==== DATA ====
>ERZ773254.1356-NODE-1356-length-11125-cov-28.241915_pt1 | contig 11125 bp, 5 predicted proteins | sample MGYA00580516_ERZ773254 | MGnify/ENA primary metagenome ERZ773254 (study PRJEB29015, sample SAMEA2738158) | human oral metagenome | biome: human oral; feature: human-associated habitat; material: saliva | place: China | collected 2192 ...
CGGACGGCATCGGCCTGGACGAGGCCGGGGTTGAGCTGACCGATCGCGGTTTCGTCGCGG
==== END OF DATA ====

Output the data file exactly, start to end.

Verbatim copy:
>ERZ773254.1356-NODE-1356-length-11125-cov-28.241915_pt1 | contig 11125 bp, 5 predicted proteins | sample MGYA00580516_ERZ773254 | MGnify/ENA primary metagenome ERZ773254 (study PRJEB29015, sample SAMEA2738158) | human oral metagenome | biome: human oral; feature: human-associated habitat; material: saliva | place: China | collected 2192 ...
CGGACGGCATCGGCCTGGACGAGGCCGGGGTTGAGCTGACCGATCGCGGTTTCGTCGCGG